Amazon has cracked how to bring Alexa to devices with as little as 1MB of memory and a cheap(ish) Cortex-M processor. That means that we’ll be seeing the company’s smart voice assistant in a lot more devices than what’s currently on the market.
Prior to the announcement, Alexa required at least 100MB of RAM and an ARM Cortex-A processor.
This means that we can expect Alexa in devices such as light bulbs and switches. The company achieved this important milestone by offloading as much of the workload as possible – to the cloud.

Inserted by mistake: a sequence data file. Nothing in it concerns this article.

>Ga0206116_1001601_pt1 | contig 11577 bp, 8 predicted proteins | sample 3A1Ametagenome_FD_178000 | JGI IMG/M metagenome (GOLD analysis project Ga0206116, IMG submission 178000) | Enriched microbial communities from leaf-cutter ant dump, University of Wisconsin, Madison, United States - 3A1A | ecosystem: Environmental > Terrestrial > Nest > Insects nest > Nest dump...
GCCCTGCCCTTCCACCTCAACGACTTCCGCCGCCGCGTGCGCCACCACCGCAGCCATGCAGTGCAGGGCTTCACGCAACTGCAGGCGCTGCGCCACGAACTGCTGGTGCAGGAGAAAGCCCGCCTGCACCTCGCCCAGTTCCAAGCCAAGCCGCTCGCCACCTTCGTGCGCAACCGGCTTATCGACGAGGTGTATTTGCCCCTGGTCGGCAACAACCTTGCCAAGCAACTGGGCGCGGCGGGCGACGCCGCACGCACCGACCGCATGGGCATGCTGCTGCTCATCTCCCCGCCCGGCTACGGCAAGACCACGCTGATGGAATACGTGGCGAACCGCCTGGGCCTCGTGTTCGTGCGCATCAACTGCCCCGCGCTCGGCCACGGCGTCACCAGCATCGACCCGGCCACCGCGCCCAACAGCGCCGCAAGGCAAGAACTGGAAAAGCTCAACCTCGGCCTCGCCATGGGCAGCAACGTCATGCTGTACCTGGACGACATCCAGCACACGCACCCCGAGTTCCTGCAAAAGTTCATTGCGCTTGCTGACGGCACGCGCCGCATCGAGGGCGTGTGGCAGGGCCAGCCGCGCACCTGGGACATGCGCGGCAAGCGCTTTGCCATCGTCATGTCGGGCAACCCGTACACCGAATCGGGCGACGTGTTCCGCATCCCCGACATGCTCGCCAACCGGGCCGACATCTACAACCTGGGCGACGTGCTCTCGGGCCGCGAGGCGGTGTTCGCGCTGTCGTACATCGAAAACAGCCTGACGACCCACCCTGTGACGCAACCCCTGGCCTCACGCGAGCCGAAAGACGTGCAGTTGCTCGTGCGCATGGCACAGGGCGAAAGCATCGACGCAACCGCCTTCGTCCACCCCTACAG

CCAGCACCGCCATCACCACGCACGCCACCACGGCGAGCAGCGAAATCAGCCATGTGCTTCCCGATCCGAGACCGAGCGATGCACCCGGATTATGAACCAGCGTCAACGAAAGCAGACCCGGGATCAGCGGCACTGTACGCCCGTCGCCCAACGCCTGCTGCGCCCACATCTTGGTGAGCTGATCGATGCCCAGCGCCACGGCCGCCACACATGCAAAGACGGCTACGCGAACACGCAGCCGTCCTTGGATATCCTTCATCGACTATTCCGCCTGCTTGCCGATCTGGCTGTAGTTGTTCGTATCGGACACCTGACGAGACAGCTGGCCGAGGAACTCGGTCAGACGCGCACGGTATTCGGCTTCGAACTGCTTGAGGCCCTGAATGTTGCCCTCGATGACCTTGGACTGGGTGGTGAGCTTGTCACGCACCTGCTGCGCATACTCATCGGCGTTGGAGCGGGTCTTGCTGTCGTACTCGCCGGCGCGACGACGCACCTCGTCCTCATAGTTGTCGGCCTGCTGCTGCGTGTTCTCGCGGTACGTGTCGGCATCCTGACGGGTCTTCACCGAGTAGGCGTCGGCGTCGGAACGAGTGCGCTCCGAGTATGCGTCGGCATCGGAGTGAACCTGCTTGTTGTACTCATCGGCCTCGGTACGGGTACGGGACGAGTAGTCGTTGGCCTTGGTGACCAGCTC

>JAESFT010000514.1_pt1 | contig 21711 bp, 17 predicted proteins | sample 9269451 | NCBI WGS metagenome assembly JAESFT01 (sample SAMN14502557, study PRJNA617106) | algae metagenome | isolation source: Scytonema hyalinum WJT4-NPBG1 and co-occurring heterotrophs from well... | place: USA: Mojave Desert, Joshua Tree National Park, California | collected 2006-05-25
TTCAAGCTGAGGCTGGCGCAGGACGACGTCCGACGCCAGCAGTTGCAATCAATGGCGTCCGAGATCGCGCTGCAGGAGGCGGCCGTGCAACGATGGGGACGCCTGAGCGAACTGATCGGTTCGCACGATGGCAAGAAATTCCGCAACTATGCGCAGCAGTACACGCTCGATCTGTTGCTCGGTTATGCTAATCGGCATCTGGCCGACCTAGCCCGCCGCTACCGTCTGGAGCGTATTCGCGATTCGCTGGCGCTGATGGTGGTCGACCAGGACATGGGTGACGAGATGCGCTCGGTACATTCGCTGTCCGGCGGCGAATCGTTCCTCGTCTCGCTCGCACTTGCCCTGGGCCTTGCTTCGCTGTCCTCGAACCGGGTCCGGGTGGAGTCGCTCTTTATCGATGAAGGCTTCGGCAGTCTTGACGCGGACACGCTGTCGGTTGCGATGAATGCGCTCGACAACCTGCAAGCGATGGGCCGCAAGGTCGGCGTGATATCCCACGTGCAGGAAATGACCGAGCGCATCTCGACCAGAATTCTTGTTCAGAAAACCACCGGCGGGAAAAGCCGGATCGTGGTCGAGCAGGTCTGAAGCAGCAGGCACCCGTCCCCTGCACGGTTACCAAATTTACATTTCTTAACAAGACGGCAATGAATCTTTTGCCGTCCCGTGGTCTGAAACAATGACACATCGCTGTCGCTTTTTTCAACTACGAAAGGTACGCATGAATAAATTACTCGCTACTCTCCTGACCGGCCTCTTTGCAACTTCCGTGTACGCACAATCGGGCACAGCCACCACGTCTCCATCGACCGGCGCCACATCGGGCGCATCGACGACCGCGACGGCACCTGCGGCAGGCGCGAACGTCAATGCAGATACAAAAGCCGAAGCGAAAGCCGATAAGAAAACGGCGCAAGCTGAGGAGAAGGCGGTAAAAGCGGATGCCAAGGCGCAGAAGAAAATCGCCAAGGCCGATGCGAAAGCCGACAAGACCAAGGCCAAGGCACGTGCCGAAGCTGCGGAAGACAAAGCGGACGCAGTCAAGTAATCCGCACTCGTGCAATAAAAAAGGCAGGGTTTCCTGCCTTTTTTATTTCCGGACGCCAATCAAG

"We now offload the vast majority of all of this to the cloud," AWS IoT VP Dirk Didascalou told TechCrunch. "The only thing that the device still needs to do is wake word detection."
This also means that the cost of production could go down, given that the materials can be up to 50 per cent cheaper, with lower-powered NXP or Qualcomm chips, he added.
Amazon did not go into the specifics on the types of devices that could benefit from the breakthrough, but the media are speculating we may start seeing things like Alexa-powered lightbulbs or light switches. Another important difference is that users will no longer need to look for their hub before engaging with the voice assistant, they’ll literally be able to speak to their home.